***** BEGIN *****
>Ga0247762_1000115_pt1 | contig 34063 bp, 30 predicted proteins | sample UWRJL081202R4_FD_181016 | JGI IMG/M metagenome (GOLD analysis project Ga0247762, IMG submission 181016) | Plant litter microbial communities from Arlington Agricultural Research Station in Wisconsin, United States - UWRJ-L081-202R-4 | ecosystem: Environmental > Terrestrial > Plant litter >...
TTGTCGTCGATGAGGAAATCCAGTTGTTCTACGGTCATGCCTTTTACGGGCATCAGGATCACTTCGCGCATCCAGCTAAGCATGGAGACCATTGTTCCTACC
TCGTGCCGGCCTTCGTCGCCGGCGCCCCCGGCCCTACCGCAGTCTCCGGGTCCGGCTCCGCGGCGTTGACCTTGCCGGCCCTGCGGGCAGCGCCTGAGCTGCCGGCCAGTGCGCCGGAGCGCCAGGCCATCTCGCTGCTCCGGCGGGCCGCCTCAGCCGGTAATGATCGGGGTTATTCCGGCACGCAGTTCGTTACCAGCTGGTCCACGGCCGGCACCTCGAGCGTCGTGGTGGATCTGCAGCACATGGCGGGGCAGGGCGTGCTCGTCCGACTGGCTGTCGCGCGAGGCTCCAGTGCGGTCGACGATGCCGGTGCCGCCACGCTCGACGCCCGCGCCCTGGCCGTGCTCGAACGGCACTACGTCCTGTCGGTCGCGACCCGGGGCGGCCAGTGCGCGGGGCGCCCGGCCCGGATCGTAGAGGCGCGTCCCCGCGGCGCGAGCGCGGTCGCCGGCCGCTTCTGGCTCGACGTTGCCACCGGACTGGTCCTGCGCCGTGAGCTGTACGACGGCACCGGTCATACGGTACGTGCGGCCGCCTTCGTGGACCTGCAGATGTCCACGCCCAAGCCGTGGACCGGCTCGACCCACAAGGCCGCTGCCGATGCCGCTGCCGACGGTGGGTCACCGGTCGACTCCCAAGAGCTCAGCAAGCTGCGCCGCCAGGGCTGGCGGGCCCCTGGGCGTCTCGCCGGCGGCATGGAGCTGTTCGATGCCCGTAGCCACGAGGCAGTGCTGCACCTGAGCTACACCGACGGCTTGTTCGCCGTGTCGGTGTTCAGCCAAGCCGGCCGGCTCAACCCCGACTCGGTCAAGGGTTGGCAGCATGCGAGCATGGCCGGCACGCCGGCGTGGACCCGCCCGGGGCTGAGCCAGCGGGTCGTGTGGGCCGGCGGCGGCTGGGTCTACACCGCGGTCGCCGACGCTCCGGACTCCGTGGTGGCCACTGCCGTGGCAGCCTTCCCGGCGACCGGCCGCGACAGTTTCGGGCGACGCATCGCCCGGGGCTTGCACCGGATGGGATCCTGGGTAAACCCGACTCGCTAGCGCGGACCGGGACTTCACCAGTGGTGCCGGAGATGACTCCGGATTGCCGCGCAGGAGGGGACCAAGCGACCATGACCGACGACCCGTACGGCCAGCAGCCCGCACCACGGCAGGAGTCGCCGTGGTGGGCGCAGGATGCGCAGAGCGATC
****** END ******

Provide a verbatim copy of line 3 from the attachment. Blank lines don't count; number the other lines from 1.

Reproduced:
TCGTGCCGGCCTTCGTCGCCGGCGCCCCCGGCCCTACCGCAGTCTCCGGGTCCGGCTCCGCGGCGTTGACCTTGCCGGCCCTGCGGGCAGCGCCTGAGCTGCCGGCCAGTGCGCCGGAGCGCCAGGCCATCTCGCTGCTCCGGCGGGCCGCCTCAGCCGGTAATGATCGGGGTTATTCCGGCACGCAGTTCGTTACCAGCTGGTCCACGGCCGGCACCTCGAGCGTCGTGGTGGATCTGCAGCACATGGCGGGGCAGGGCGTGCTCGTCCGACTGGCTGTCGCGCGAGGCTCCAGTGCGGTCGACGATGCCGGTGCCGCCACGCTCGACGCCCGCGCCCTGGCCGTGCTCGAACGGCACTACGTCCTGTCGGTCGCGACCCGGGGCGGCCAGTGCGCGGGGCGCCCGGCCCGGATCGTAGAGGCGCGTCCCCGCGGCGCGAGCGCGGTCGCCGGCCGCTTCTGGCTCGACGTTGCCACCGGACTGGTCCTGCGCCGTGAGCTGTACGACGGCACCGGTCATACGGTACGTGCGGCCGCCTTCGTGGACCTGCAGATGTCCACGCCCAAGCCGTGGACCGGCTCGACCCACAAGGCCGCTGCCGATGCCGCTGCCGACGGTGGGTCACCGGTCGACTCCCAAGAGCTCAGCAAGCTGCGCCGCCAGGGCTGGCGGGCCCCTGGGCGTCTCGCCGGCGGCATGGAGCTGTTCGATGCCCGTAGCCACGAGGCAGTGCTGCACCTGAGCTACACCGACGGCTTGTTCGCCGTGTCGGTGTTCAGCCAAGCCGGCCGGCTCAACCCCGACTCGGTCAAGGGTTGGCAGCATGCGAGCATGGCCGGCACGCCGGCGTGGACCCGCCCGGGGCTGAGCCAGCGGGTCGTGTGGGCCGGCGGCGGCTGGGTCTACACCGCGGTCGCCGACGCTCCGGACTCCGTGGTGGCCACTGCCGTGGCAGCCTTCCCGGCGACCGGCCGCGACAGTTTCGGGCGACGCATCGCCCGGGGCTTGCACCGGATGGGATCCTGGGTAAACCCGACTCGCTAGCGCGGACCGGGACTTCACCAGTGGTGCCGGAGATGACTCCGGATTGCCGCGCAGGAGGGGACCAAGCGACCATGACCGACGACCCGTACGGCCAGCAGCCCGCACCACGGCAGGAGTCGCCGTGGTGGGCGCAGGATGCGCAGAGCGATC